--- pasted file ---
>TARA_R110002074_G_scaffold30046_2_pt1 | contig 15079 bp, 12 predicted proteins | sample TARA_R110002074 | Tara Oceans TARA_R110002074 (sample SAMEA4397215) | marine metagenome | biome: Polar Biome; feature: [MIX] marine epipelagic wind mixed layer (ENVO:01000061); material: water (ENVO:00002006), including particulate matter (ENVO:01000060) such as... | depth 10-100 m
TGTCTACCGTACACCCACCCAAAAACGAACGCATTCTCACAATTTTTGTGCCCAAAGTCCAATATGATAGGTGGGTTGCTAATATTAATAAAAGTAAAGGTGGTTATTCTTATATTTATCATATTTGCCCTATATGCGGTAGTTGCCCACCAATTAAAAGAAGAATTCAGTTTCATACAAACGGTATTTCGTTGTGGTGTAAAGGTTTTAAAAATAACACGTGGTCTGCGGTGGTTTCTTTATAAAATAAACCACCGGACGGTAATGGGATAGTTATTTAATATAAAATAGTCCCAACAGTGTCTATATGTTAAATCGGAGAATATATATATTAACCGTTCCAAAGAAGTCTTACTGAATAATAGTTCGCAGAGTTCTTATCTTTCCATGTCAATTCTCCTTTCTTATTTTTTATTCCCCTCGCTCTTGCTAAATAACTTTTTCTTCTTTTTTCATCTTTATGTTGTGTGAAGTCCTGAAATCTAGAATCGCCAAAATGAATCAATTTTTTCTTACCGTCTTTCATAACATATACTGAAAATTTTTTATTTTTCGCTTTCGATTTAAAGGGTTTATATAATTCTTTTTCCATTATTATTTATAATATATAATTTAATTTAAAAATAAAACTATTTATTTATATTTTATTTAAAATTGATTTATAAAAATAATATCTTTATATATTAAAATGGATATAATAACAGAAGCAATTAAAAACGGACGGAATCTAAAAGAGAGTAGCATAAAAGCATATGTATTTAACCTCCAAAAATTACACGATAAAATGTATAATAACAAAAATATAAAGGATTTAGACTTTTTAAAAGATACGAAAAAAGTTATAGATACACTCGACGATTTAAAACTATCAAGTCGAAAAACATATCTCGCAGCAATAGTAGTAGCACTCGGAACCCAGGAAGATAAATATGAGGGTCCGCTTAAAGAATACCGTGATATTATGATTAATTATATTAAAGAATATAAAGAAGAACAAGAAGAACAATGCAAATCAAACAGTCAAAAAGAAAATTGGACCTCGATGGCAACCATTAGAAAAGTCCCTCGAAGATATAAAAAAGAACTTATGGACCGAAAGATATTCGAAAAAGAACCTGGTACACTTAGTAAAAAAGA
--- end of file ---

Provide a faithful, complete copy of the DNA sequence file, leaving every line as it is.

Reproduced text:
>TARA_R110002074_G_scaffold30046_2_pt1 | contig 15079 bp, 12 predicted proteins | sample TARA_R110002074 | Tara Oceans TARA_R110002074 (sample SAMEA4397215) | marine metagenome | biome: Polar Biome; feature: [MIX] marine epipelagic wind mixed layer (ENVO:01000061); material: water (ENVO:00002006), including particulate matter (ENVO:01000060) such as... | depth 10-100 m
TGTCTACCGTACACCCACCCAAAAACGAACGCATTCTCACAATTTTTGTGCCCAAAGTCCAATATGATAGGTGGGTTGCTAATATTAATAAAAGTAAAGGTGGTTATTCTTATATTTATCATATTTGCCCTATATGCGGTAGTTGCCCACCAATTAAAAGAAGAATTCAGTTTCATACAAACGGTATTTCGTTGTGGTGTAAAGGTTTTAAAAATAACACGTGGTCTGCGGTGGTTTCTTTATAAAATAAACCACCGGACGGTAATGGGATAGTTATTTAATATAAAATAGTCCCAACAGTGTCTATATGTTAAATCGGAGAATATATATATTAACCGTTCCAAAGAAGTCTTACTGAATAATAGTTCGCAGAGTTCTTATCTTTCCATGTCAATTCTCCTTTCTTATTTTTTATTCCCCTCGCTCTTGCTAAATAACTTTTTCTTCTTTTTTCATCTTTATGTTGTGTGAAGTCCTGAAATCTAGAATCGCCAAAATGAATCAATTTTTTCTTACCGTCTTTCATAACATATACTGAAAATTTTTTATTTTTCGCTTTCGATTTAAAGGGTTTATATAATTCTTTTTCCATTATTATTTATAATATATAATTTAATTTAAAAATAAAACTATTTATTTATATTTTATTTAAAATTGATTTATAAAAATAATATCTTTATATATTAAAATGGATATAATAACAGAAGCAATTAAAAACGGACGGAATCTAAAAGAGAGTAGCATAAAAGCATATGTATTTAACCTCCAAAAATTACACGATAAAATGTATAATAACAAAAATATAAAGGATTTAGACTTTTTAAAAGATACGAAAAAAGTTATAGATACACTCGACGATTTAAAACTATCAAGTCGAAAAACATATCTCGCAGCAATAGTAGTAGCACTCGGAACCCAGGAAGATAAATATGAGGGTCCGCTTAAAGAATACCGTGATATTATGATTAATTATATTAAAGAATATAAAGAAGAACAAGAAGAACAATGCAAATCAAACAGTCAAAAAGAAAATTGGACCTCGATGGCAACCATTAGAAAAGTCCCTCGAAGATATAAAAAAGAACTTATGGACCGAAAGATATTCGAAAAAGAACCTGGTACACTTAGTAAAAAAGA